- The debt ceiling is suspended until January 2025, which removes a major source of market uncertainty until after the 2024 election.
- The FRA caps discretionary spending for the next six years, which could reduce spending by $2.1 trillion over the next decade. However, only the first two years of caps are enforced by a sequester with the remaining years nonbinding. The caps in the out years would need to be in place to achieve the $1.2 trillion in savings.
- The debt-ceiling deal established spending caps for the next two years on both defense and nondefense discretionary spending. For 2024, defense spending under the deal will grow at 3% to $886 billion (bn) from its 2023 level of $858bn, while non-defense spending will decrease by approximately 5% to $703bn from $744bn in 2023.
- The deal also includes several side agreements not included in the actual legislative text that allows appropriators to mitigate the effect of these spending limits, including 1) use of $20bn of pre-approved IRS funding to make-up the gap in non-defense spending, and 2) the ability to use “emergency supplementals,” which are not subject to the spending caps, to provide more money to defense priorities, including Ukraine.
- The caps present a minor economic headwind. The Congressional Budget Office estimates suggest that these various cuts will reduce government outlays by about 0.2% of economic output in fiscal year (FY) 2024 (which begins in the fourth quarter of 2023) and 0.4% in FY 2025.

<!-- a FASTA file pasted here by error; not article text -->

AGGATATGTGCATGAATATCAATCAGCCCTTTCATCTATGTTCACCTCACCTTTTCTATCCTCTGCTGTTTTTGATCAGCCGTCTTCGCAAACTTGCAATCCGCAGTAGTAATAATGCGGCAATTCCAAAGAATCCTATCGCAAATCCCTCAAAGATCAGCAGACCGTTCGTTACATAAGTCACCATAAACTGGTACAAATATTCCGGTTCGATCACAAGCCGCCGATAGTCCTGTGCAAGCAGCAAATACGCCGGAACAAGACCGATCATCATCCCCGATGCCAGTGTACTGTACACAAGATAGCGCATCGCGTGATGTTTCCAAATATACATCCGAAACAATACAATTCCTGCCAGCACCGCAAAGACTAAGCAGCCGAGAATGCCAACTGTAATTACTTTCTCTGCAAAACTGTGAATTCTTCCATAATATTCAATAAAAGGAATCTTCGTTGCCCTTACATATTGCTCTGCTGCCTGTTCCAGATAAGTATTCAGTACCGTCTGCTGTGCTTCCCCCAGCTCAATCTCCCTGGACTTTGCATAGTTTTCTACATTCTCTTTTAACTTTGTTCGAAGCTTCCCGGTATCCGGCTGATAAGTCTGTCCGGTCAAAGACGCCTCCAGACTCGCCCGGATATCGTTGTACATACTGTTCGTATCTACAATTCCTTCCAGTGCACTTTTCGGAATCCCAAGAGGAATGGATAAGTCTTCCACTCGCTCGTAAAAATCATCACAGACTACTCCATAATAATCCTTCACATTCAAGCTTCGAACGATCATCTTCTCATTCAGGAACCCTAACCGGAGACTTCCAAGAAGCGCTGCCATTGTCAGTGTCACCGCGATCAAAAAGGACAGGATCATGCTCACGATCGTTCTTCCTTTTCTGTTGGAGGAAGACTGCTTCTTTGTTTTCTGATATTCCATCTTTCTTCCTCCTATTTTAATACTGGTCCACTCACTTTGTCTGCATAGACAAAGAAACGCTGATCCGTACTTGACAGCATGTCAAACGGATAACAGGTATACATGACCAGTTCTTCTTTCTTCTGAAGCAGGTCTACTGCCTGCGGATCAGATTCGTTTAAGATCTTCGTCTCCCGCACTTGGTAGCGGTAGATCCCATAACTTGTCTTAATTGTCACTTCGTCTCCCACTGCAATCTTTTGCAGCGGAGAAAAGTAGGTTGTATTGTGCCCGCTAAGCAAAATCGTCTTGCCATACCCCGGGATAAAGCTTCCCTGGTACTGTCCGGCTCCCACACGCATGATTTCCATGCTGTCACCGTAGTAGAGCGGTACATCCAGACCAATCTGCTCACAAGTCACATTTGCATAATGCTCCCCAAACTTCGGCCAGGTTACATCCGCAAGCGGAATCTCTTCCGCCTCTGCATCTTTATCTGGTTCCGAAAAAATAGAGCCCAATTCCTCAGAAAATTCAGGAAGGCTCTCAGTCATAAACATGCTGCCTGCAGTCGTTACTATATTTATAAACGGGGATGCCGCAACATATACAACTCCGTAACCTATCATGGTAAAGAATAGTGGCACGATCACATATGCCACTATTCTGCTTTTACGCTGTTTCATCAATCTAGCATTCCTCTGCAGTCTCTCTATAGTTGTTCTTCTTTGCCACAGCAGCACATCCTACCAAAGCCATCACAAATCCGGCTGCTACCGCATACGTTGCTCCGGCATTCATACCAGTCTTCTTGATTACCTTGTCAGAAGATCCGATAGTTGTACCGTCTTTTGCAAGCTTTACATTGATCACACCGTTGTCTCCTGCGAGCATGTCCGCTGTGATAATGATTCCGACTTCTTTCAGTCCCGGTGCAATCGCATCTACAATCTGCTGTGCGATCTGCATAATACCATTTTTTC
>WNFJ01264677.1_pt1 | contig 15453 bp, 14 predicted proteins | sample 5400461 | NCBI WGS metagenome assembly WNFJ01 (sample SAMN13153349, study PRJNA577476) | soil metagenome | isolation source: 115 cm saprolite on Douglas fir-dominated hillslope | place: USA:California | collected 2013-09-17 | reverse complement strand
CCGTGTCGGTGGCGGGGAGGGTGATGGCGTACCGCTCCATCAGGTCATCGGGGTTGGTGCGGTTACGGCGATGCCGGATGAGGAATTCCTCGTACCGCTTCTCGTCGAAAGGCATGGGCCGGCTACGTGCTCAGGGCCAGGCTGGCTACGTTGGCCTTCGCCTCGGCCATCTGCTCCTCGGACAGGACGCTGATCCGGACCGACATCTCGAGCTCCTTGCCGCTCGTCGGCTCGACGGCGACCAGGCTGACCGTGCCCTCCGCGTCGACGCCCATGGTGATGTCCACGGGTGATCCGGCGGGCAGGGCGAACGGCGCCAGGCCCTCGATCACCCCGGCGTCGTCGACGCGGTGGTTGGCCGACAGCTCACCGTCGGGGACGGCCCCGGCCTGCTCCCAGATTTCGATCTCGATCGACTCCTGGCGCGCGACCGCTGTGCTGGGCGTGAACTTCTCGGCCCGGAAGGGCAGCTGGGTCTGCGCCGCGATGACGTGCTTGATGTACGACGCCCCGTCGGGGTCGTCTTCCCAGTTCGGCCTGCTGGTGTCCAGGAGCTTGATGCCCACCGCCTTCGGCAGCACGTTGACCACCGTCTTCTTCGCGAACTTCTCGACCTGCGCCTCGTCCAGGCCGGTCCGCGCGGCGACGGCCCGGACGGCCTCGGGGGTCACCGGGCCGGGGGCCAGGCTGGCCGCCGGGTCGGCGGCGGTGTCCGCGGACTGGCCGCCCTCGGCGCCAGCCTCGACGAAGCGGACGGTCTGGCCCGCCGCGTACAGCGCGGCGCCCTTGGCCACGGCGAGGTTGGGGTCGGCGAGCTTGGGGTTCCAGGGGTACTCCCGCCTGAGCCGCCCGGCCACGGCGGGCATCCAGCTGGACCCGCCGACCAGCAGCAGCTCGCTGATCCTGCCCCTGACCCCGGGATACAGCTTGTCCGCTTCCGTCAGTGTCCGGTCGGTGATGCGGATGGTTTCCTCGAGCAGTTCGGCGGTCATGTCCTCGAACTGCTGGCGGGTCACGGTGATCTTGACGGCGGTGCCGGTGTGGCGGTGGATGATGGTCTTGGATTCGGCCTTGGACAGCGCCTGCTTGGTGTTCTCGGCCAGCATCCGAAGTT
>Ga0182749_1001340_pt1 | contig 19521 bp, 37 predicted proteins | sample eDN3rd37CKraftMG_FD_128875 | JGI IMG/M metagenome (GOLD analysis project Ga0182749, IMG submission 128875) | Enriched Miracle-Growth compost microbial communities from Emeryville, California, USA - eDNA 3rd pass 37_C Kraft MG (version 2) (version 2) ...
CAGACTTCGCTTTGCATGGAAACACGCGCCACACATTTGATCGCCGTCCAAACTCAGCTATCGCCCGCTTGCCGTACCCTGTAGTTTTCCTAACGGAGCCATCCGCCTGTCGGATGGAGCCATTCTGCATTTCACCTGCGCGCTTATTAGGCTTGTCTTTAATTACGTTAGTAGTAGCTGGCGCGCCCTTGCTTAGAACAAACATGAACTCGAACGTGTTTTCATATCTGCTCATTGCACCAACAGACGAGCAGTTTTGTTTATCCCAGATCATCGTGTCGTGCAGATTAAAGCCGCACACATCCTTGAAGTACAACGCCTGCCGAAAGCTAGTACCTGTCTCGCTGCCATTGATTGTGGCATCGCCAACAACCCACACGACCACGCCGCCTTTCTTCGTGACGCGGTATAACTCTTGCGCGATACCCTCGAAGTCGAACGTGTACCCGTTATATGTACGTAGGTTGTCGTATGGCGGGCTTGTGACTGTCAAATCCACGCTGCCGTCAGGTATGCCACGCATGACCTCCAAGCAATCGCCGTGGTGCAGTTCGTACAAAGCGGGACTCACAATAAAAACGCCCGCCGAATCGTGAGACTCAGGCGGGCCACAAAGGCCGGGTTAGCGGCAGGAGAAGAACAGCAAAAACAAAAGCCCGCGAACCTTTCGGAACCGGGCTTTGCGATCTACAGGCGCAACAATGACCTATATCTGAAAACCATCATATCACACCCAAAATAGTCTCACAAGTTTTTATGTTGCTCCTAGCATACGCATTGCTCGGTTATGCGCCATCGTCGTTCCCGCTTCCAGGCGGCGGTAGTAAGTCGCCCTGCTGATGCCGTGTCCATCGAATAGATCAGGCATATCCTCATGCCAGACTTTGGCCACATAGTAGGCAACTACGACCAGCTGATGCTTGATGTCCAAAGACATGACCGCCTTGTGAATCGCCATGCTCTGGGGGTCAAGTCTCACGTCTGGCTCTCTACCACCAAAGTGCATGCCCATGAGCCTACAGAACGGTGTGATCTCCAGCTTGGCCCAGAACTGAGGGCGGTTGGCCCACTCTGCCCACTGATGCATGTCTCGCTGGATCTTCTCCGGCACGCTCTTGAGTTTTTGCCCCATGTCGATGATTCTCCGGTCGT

- The act forces the resumption of federal student loan payments, which is likely the bigger fiscal headwind included in the deal—with borrowers, who have outstanding federal student loan debt, once again having to pay principal and interest on their student loans, something they have not had to do for nearly 3.5 years. Estimates vary, but this could amount to about $70bn-$100bn of annualized loan payments for borrowers and a headwind to consumer spending broadly. The act does not affect the status of the president's plan to forgive up to $20,000 in student loans for some borrowers, which is being challenged before the Supreme Court.
- A number of additional provisions do not speak directly to fiscal policy, including new work requirements for certain food assistance recipients, a streamlined permitting process for energy-related projects, and green-lighting a proposed natural gas pipeline from West Virginia to North Carolina.
- We once again reiterate that investors remain in a portfolio consistent with their well-reasoned asset allocation.
Investment Implications of a Potential Government ShutdownWe have the following thoughts on the potential government shutdown.
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